I try to be diligent about rotating disks offsite, but
    • Re:Amazon S3 (Score:5, Informative)

      by yelvington ( 8169 ) on Friday August 10, 2007 @05:48PM (#20189271) Homepage
      https://addons.mozilla.org/en-US/firefox/addon/324 7 [mozilla.org]
      Integrates an upload/download interface for Amazon S3 into Firefox. Very slick and very free.
  • According to the company's official blog, the storage can be used across several Google products, including photo site Picasa; Gmail, a Google email application; and Google Docs & Spreadsheets, Google's office applications.

    Seems a little underwhelming - if they had a sanctioned Google Drive that I could connect to from Windows or Linux, anywhere in the world, that would be cool. FTP access would be nice. But to pay $20/year for 6 more gigs without any functionality I don't have now...nah.

  • by vigmeister ( 1112659 ) on Friday August 10, 2007 @04:27PM (#20188013)
    That a $200 computer I can build with 750GB of storage and is always online cannot?

    Given the occasional inaccessibility of GMail, if this data is not ALWAYS AVAILABLE, I don't see the point of the exercise. The only other advantage I can see are download speeds, but upload speeds are getting better day by day. If I pool with 3-4 other people for a solid internet connection (or if I am in college), I am all set...

  • by FlyByPC ( 841016 ) on Friday August 10, 2007 @04:27PM (#20188025) Homepage
    For one, it's expensive; you could buy many times the storage by buying the hardware yourself; it would be cheaper to go with RAID-1 and replace the drives every year whether they needed it or not.

    Also, even assuming that Google's new service is:
    • trustworthy (I.E. they don't peek at your data),
    • reliable,
    • secure (hackerproof and disasterproof; aren't they based in CA?), and
    • speedy (and it ain't ever gonna be as fast as a locally-attached HD)

    ...there's still the question of your own Internet connection; I for one don't want to lose access to my files every time my cable connection decides it needs a day off. It's been pretty reliable lately, but still.

    On the "trustworthy" issue, I trust Google as much as just about any company -- but I don't trust anyone 100%, so why risk it?

    Bottom line -- call me a dinosaur (OK, it fits; I enjoy BASIC and Assembler), but I'd rather do it myself.

    Yeah, yeah, you say -- but what about portable storage? OK, I admit, this would be convenient -- but I still think the drawbacks (even money being no object) far outweigh bringing the data you need with you. Heck, for that money, you could seriously think about one of those new solid-state drives! How's that for reliability?
  • there (Score:5, Funny)

    by N7DR ( 536428 ) on Friday August 10, 2007 @04:28PM (#20188027) Homepage
    Is this too expensive for what there offering


    Here we go again, wielding the language of Shakespeare with all the delicate sensitivity and purpose of a surgeon wielding a cosh.

    • Re:there (Score:5, Funny)

      by gEvil (beta) ( 945888 ) on Friday August 10, 2007 @04:46PM (#20188345)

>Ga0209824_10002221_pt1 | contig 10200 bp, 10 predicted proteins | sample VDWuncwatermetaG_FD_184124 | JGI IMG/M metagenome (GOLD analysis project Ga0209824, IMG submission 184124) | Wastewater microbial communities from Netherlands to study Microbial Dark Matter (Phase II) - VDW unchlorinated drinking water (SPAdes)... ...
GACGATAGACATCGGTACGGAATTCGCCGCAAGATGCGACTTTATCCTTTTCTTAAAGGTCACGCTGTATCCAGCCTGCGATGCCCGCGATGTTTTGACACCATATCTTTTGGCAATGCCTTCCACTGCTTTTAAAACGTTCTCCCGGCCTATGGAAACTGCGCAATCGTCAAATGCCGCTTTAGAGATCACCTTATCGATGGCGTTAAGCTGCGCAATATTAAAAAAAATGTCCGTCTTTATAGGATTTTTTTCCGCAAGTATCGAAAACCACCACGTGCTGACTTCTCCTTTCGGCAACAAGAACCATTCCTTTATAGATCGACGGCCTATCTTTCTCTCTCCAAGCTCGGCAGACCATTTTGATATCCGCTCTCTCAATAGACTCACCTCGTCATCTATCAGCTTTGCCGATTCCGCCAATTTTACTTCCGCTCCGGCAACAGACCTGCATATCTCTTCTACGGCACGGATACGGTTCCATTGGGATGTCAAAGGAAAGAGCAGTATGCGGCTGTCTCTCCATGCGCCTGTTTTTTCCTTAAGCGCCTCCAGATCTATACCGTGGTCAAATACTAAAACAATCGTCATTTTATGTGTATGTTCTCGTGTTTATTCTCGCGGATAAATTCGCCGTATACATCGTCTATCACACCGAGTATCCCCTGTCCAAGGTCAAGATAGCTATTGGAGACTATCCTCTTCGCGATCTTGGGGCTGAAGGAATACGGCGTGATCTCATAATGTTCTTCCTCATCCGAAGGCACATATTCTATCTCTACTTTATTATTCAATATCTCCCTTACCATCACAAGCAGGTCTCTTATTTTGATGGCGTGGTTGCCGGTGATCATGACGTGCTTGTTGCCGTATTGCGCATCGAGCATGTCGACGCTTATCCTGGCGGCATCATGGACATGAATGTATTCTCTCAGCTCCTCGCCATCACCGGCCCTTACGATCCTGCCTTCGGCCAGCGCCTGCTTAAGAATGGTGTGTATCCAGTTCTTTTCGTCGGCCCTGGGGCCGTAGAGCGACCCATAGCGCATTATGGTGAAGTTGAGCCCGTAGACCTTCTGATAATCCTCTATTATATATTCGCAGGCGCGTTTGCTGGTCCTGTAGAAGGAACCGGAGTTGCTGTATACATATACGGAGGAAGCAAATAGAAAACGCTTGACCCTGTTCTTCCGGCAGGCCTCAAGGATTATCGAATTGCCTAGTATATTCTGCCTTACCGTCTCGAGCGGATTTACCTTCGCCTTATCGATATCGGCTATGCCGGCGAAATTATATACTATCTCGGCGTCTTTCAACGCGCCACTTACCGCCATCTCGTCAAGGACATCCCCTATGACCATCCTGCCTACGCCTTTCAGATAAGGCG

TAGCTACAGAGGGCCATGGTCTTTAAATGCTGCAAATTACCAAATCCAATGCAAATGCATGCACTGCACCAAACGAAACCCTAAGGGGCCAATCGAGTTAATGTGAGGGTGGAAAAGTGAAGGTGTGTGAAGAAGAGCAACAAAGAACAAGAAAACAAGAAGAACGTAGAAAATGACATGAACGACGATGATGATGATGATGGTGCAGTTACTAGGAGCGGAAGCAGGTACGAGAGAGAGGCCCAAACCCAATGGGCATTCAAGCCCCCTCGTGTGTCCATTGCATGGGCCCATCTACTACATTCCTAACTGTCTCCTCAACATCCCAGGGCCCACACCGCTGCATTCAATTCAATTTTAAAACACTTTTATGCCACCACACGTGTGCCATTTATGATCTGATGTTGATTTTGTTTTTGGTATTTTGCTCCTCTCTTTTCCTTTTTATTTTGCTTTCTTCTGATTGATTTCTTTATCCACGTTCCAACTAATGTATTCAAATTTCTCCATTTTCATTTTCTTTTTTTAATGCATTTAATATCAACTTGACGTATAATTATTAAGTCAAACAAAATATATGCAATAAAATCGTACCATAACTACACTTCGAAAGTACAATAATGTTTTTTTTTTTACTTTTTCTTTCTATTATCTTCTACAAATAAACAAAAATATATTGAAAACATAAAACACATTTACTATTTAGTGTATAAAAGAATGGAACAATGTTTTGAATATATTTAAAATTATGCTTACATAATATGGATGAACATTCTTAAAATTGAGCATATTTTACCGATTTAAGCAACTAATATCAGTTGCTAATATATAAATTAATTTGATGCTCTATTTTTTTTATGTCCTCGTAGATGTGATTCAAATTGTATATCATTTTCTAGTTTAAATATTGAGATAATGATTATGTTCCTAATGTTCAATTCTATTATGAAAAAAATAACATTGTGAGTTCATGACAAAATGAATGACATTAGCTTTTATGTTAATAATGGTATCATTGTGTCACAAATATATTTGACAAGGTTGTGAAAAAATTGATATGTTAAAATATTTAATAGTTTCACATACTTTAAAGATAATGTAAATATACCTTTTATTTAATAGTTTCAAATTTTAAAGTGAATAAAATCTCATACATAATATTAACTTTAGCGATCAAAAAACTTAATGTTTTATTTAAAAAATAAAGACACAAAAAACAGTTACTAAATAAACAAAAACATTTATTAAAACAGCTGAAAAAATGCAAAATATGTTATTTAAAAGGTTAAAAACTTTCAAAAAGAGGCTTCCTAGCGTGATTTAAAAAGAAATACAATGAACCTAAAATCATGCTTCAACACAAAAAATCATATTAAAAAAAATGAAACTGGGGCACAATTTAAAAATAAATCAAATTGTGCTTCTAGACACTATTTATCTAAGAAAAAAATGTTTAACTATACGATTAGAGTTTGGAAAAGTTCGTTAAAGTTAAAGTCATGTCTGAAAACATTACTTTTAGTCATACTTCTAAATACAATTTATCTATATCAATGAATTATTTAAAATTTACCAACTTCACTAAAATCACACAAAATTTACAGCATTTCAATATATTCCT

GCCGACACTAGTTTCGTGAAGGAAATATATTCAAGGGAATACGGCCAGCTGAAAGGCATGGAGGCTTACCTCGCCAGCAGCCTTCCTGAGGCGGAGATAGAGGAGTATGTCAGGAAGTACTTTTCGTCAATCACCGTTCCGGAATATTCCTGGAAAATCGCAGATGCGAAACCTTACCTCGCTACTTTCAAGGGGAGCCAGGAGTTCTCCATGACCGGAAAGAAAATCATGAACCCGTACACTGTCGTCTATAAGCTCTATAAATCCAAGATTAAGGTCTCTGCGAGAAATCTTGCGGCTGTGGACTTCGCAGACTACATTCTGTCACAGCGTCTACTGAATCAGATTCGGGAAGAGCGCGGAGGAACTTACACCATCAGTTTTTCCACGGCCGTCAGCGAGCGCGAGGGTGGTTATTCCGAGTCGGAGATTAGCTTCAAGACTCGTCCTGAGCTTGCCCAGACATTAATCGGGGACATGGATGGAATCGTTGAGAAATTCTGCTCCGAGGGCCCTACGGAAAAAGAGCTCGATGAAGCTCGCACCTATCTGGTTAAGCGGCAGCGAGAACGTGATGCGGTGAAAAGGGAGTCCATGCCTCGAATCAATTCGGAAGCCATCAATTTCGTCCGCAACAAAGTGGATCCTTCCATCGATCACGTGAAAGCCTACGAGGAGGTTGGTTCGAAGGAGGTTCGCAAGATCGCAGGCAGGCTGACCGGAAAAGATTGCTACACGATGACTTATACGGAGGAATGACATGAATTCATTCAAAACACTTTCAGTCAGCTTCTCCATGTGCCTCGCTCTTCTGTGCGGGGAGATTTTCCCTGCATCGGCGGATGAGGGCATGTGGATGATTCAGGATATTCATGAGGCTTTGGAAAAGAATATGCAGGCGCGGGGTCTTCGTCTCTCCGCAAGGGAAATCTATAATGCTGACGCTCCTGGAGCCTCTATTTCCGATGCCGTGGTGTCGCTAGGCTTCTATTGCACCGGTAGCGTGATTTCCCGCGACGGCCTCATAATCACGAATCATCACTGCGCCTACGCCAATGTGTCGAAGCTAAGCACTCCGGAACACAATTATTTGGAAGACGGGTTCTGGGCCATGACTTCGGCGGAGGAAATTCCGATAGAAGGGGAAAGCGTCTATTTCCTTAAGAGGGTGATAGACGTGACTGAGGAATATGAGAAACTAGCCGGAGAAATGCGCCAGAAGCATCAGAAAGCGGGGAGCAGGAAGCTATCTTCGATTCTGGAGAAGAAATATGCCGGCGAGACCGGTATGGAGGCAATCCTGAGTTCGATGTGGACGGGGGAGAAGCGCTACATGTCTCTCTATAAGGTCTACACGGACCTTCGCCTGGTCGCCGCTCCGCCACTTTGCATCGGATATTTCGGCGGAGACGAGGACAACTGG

Fine. Editors, please correct this typo. It should read: "Is this to expensive for what their offering."
    • Re: (Score:3, Informative)


      Here we go again, wielding the language of Shakespeare with all the delicate sensitivity and purpose of a surgeon wielding a cosh.


      Here we go again. Another Brit using British slang and just expecting the rest of the world to understand. I had to go to dictionary.com, but for those of us who aren't Brits
      cosh = bludgeon
    • Is this too expensive for what there offering


      Here we go again, wielding the language of Shakespeare with all the delicate sensitivity and purpose of a surgeon wielding a cosh.

      While I feel your pain (or at least that inflicted by yonder blunt-force surgeon), I have to toss in one little warning: if you're going to drop a name in a spelling flame, it would be best not to cite a fellow who couldn't decide how to render his own last name. Was Shakespeare the master of the English language? Yes. Was he a m

  • It seems that the most likely use of this is as a remote backup, given how cheap desktop storage is these days (about $2/GB last time I checked), and the bandwidth constraints of pulling large quantities of data from a remote server when you need it.

    What is needed is a convenient automatic "trickle backup" system. This will do incremental backups to this service whenever you are online, but which is smart enough to stop if you need your internet connection, or if you disconnect. In such circumstances it

    • Re: (Score:2, Informative)

      by verbila ( 964789 )
      Mozy does this (http://www.mozypro.com/mozy_pro/comparison/), and they just started supporting Macs in addition to PCs. Great service. Simple, hassle-free, encrypted. No, I don't work for them. Just a satisfied user. They have a free version of their service, too (2Gb).
    • You are living in 2002. Nowdays, storage is at 20c /Gbyte...
      • by Sanity ( 1431 ) *
        I was basing my estimate on $500 for a 1TB drive, and yes, I screwed up - that would be 50c/Gb, but where do you get 20c/Gb?
    • I don't know if a convenient 'trickle' uploader exists yet, but I'm setting up a backup scheme for myself that uses duplicity [nongnu.org] to upload to Amazon's S3 [amazonaws.com], and uses an EC2 [amazon.com] instance for a few hours each month to coalesce the incremental backups into a full backup. Since this is for my VPS, I don't worry too much about using a lot of bandwidth when it runs the backup (the incrementals are usually small anyway).